Scared Straight Program Essay

711 Words3 Pages
Crime and violence is a huge issue nationwide. Various strategies and programs have been implemented to help reduce such from occurring. Nearly half of crimes in the United States are committed by youth 10 to 17 years old. Juvenile crime increases each year at a rate double of adult crime. One way to help deter juvenile crime was the creation of the “Scared Straight Program”. Programs like Scared Straight consist of organized visits to prison facilities by juvenile delinquents or juveniles at risk of becoming delinquent or showing such behavior. During contact with the juveniles the adult inmates describe their experiences of cruel, harsh, and unpleasant conditions connected with jail or prison incarceration. The expected outcome…show more content…
Seventeen juvenile offenders were followed by camera as they experienced prison life for two hours. During the duration of the show it was reported that about 8,000 juveniles had visited the prison and that 80% of them were reformed by the experience (Feinstein, 2005, Pg. 41). Despite this involvement of juveniles with inmates, researchers found no difference between those actually participating in the Scared Straight program and those not participating. Since then the authors of “Scared Straight” and other juvenile awareness programs for preventing juvenile delinquency did a 2002 meta-analysis of relevant research on nine such programs. It was concluded that not only does the program fail to deter crime, but it actually leads to more offending behavior. Recidivism rates were found to be higher for those exposed to Scared Straight programs than those not in the program. Other studies have also demonstrated that the program is ineffective in preventing delinquent behavior, and that there is evidence that participation in such program may actually contribute toward increased delinquency behavior. Scared Straight Programs also violate the sight and sound separation requirement of the Juvenile Justice and Delinquency Prevention Act of 2002. A guideline provided by the Office of Juvenile Justice and Delinquency Prevention states that “the state must assure that no juvenile offender shall enter under public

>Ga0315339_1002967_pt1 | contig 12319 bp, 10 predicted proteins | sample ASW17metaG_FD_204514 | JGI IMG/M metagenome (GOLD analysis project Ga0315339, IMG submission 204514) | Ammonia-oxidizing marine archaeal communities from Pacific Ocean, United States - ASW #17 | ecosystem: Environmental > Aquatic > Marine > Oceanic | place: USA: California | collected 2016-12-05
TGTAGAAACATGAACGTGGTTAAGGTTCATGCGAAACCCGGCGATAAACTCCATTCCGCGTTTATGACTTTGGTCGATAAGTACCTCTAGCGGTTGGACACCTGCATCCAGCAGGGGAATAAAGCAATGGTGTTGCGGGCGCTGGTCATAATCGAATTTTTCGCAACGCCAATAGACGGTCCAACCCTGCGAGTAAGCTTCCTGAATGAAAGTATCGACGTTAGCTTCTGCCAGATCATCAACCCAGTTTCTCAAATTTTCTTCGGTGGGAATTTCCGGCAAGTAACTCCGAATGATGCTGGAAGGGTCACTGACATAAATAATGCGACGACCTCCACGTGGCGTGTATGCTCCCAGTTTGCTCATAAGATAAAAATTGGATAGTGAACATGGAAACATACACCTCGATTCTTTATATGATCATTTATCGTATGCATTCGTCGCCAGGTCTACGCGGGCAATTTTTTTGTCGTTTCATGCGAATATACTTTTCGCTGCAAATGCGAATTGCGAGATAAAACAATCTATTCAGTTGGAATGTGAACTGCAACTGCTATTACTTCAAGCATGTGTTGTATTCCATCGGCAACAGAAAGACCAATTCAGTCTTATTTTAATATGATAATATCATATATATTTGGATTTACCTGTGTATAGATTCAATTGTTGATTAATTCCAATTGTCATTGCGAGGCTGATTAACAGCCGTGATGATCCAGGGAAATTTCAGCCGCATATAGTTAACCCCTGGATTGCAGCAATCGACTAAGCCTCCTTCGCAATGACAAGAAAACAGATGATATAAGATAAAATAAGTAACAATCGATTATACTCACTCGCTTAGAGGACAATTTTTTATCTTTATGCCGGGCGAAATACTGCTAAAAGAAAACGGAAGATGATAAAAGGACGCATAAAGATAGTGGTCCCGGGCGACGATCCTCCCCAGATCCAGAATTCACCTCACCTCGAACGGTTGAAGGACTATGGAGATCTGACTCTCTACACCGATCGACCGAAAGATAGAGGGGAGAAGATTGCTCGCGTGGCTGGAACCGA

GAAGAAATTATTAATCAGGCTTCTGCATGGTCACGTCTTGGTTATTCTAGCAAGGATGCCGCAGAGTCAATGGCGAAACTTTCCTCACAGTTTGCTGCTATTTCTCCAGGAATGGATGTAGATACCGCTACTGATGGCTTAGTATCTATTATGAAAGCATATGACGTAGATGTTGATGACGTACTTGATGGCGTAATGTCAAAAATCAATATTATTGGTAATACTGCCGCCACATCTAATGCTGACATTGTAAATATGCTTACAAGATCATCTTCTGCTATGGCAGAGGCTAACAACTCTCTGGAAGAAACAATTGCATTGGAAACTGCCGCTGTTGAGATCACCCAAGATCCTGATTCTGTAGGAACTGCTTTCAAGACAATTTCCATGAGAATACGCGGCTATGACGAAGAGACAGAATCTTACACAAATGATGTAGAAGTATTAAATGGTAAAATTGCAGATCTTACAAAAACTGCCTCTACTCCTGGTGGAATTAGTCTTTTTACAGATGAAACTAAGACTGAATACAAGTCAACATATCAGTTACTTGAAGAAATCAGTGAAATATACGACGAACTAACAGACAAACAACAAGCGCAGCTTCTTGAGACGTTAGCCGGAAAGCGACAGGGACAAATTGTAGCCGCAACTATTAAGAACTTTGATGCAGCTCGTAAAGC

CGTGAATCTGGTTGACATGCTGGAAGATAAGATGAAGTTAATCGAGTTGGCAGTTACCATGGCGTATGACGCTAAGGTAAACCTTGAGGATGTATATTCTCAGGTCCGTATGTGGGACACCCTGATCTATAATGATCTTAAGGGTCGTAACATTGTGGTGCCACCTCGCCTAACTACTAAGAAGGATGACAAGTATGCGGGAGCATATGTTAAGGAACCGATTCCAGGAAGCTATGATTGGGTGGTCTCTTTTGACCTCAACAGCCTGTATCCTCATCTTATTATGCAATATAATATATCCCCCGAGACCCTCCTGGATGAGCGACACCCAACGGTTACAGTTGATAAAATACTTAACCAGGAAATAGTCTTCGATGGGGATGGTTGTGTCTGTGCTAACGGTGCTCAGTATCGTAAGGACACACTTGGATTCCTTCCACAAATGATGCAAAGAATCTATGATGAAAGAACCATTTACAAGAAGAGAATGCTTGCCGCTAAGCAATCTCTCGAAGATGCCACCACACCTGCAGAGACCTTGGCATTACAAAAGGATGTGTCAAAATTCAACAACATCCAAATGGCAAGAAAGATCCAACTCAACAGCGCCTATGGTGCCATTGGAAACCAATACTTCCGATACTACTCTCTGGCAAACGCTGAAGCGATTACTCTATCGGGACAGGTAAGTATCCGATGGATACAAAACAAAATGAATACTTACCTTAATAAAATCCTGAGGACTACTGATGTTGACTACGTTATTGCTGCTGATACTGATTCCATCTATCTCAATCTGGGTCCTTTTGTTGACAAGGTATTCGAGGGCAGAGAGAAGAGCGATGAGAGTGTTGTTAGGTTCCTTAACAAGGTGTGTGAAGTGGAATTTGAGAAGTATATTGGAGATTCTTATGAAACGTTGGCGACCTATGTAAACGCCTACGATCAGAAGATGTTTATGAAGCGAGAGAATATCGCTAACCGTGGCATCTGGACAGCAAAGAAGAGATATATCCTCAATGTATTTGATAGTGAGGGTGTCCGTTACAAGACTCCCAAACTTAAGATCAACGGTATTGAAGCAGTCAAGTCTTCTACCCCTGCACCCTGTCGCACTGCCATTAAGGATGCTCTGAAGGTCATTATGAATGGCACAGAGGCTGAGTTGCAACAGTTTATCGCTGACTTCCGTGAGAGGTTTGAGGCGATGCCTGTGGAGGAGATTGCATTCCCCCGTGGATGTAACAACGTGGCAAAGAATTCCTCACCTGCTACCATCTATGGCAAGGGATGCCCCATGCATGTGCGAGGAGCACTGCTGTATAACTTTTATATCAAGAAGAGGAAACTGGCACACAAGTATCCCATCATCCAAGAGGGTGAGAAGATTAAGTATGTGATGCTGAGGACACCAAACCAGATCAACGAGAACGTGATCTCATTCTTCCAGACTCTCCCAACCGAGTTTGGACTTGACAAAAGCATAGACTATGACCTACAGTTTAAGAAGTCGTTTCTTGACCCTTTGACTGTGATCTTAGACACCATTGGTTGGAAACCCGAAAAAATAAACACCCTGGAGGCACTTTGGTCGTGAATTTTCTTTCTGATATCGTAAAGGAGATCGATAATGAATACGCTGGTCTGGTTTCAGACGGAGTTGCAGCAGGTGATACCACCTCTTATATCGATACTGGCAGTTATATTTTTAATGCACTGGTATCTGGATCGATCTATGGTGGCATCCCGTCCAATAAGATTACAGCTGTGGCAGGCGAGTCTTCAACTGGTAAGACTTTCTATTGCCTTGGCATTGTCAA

Get Access